The Guyana Scholarship
May 10, 2007
It is not our belief that there are any Guyanese who do not want our country to develop and take its rightful spot as one of the better places in the world to live.
We witness this sentiment every day from the average man in the street (in the letter pages of newspapers and call-in programs on TV) and the leaders of society – politicians, business magnates, trade-union officials, professionals etc – whenever they are given an opportunity to make their views known.
The problem arises in the how and the who. But this is not unusual and in fact is the norm in the developed societies we seek to emulate. There will always be differences in opinion wherever mankind gathers, whether temporarily or permanently, to accomplish any task. The solution is to find common ground on some issue and to begin from there. Where can we find some common ground in Guyana today that may be of some relevance to our thrust for development?
We suspect that there is in an ever-growing belief in the need to strive for excellence among all sections of our society. It was not too long ago that this was once an integral facet of the Guyanese national character. We were admired across the region and further afield for our accomplishments in so many fields of endeavours. Then came our infatuation and flirtation with several species of Marxism, and we got sidetracked. Some of our leaders had the notion that our society had to be “levelled” of all practices that smelt of “hierarchy”. This translated into a variety of policies, ranging from dragging senior civil servants off to Hope Estate for some presumably salutary manual labour to gradually phasing out the famed Guyana Scholarship.
While it is not our intention to argue for or against the inevitability of hierarchies in complex societies, we do believe that if our society is to achieve its potential, we have to find ways of encouraging each citizen to externalise the very best that lies within them. One tried and true method is to reward excellence within a distributive principle based on merit. He, who does best, gets best.
Education is the bedrock on which all modern successful poor countries have pulled themselves out of poverty. While we have made great strides in improving our educational system since 1992, most of the gains have been in the area of physical infrastructure and curriculum development. We have yet to get our children – especially teenagers - excited about the whole point of “education” itself, as was the case up to the early seventies.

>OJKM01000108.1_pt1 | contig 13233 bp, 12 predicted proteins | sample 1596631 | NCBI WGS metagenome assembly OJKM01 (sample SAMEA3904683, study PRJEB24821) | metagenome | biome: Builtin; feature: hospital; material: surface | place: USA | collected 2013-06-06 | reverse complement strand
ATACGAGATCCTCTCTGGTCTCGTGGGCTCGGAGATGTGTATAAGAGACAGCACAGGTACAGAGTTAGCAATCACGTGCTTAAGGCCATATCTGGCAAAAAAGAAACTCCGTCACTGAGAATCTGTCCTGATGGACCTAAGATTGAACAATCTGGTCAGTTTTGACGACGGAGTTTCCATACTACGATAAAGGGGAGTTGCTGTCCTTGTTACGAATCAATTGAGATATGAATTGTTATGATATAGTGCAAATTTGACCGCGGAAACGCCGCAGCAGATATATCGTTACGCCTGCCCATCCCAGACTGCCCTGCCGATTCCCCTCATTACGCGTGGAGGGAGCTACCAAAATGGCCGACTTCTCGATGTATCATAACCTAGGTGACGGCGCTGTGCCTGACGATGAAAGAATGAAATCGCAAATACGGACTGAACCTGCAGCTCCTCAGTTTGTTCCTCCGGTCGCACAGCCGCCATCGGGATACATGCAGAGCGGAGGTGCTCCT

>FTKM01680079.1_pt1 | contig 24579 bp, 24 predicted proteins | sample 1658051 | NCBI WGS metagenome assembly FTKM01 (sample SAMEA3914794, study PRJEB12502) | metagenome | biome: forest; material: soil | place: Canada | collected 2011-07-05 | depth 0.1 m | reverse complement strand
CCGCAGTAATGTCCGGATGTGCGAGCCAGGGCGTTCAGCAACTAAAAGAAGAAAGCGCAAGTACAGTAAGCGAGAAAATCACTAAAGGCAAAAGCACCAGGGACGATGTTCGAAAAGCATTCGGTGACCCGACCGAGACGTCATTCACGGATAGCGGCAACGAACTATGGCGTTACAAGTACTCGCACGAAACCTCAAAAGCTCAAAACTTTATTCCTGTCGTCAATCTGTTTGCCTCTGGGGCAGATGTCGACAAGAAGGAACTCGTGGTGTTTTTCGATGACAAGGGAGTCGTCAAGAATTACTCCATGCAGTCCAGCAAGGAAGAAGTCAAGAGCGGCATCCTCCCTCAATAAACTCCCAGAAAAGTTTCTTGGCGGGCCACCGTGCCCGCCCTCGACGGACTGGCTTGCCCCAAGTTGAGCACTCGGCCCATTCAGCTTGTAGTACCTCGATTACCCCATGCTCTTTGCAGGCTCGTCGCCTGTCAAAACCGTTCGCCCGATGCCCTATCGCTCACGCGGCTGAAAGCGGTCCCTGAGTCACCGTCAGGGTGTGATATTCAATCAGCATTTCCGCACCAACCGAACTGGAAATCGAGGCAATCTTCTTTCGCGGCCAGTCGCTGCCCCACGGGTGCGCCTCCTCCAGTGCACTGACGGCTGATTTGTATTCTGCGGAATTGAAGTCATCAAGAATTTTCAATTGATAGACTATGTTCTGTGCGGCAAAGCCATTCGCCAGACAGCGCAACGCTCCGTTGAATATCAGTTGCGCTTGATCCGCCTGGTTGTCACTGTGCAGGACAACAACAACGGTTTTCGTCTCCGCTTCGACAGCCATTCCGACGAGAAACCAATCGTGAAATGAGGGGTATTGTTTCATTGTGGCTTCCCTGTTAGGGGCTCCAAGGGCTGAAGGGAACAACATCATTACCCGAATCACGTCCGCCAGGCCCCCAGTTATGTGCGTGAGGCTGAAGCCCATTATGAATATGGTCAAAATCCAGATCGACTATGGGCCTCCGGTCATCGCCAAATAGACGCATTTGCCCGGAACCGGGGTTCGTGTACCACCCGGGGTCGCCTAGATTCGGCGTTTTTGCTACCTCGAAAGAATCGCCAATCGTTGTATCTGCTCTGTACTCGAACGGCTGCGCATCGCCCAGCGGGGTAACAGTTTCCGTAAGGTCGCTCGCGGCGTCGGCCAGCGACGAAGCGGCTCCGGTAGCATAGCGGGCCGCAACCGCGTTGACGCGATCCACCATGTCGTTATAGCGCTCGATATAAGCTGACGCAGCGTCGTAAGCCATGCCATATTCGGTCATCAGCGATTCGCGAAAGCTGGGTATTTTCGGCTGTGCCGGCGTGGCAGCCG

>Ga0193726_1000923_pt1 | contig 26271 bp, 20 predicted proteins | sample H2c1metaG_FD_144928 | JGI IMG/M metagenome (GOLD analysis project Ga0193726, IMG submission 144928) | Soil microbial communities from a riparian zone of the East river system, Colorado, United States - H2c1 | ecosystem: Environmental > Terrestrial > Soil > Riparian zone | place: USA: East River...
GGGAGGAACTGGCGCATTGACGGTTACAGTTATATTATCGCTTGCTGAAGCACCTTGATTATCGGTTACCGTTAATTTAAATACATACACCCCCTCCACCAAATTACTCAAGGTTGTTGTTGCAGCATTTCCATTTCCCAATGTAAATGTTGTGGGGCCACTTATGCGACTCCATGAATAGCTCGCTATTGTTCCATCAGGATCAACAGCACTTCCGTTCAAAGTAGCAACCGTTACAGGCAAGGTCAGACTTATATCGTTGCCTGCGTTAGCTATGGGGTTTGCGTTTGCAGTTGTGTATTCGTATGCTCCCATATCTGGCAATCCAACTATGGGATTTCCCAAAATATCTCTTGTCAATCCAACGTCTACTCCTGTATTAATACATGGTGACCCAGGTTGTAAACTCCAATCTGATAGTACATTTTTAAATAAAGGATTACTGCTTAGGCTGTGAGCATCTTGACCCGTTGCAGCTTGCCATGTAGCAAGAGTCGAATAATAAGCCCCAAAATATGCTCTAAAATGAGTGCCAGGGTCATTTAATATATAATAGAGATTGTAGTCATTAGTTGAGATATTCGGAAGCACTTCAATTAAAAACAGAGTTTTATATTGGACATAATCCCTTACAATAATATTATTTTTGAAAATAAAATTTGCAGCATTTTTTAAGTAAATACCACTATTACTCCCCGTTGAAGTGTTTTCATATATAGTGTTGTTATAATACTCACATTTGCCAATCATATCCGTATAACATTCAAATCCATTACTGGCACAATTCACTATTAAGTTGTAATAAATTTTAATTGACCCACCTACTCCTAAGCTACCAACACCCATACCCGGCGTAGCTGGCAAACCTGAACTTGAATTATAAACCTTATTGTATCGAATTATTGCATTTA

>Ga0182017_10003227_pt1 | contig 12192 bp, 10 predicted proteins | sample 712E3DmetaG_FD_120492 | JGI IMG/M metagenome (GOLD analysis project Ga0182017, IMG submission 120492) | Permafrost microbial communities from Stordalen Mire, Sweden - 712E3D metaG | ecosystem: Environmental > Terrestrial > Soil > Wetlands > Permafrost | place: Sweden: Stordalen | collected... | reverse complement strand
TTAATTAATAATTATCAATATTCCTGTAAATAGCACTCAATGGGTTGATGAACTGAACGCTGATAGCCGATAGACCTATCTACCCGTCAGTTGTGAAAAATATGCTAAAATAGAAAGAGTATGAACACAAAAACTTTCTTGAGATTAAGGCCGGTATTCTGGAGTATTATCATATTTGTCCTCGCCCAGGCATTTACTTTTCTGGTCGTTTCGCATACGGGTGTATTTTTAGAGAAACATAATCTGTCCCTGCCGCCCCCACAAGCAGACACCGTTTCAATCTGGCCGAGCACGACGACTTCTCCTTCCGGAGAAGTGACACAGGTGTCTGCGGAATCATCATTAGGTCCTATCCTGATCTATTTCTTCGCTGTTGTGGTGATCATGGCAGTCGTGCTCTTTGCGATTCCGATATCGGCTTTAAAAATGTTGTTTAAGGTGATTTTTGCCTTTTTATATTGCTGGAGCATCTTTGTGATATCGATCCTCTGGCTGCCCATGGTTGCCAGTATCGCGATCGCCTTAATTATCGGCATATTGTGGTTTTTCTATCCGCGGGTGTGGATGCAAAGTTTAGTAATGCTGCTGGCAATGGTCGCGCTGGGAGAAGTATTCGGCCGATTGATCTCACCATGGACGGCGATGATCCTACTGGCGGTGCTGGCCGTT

Part of the reason for that was the competitive spirit engendered by the various “scholarships” to higher learning earned at the fourth standard (Common Entrance), fifth form (entrance to senior secondary schools) and upper sixth form (the Guyana Scholarship). We have retained (in diluted form) the former two, but unfortunately in our misguided socialist fervour, we have completely abandoned the last – which has been one of our greatest follies.
The Guyana Scholarship served as motivation for some of the finest minds this country has produced for a century. It is not enough to ask what this select group of winners has achieved – and this has not been insignificant – but rather, ask what the group as a whole that competed for the prize has achieved and one would be awestruck. There is not an endeavour or undertaking in our land that has not been enriched by a Guyana Scholar aspirant.
The Guyana Scholarship was the big enchilada. It earned one the right for an all-expense sojourn at any of the top universities in the United Kingdom – frequently Oxford or Cambridge . And it was not just the superior teaching and facilities but the quality of the student body that one mixed with. These were the individuals who would go on to become captains of industries and other leadership positions across the world. What a value would be even one scholar who returned to Guyana .
We should negotiate with the top universities in the US and the UK for scholarships and starting immediately announce at least five annual Guyana Scolarships to the best performers at the “A” Levels/CAPE. The old requirement that they should return to serve Guyana for five years can be one of the stipulations.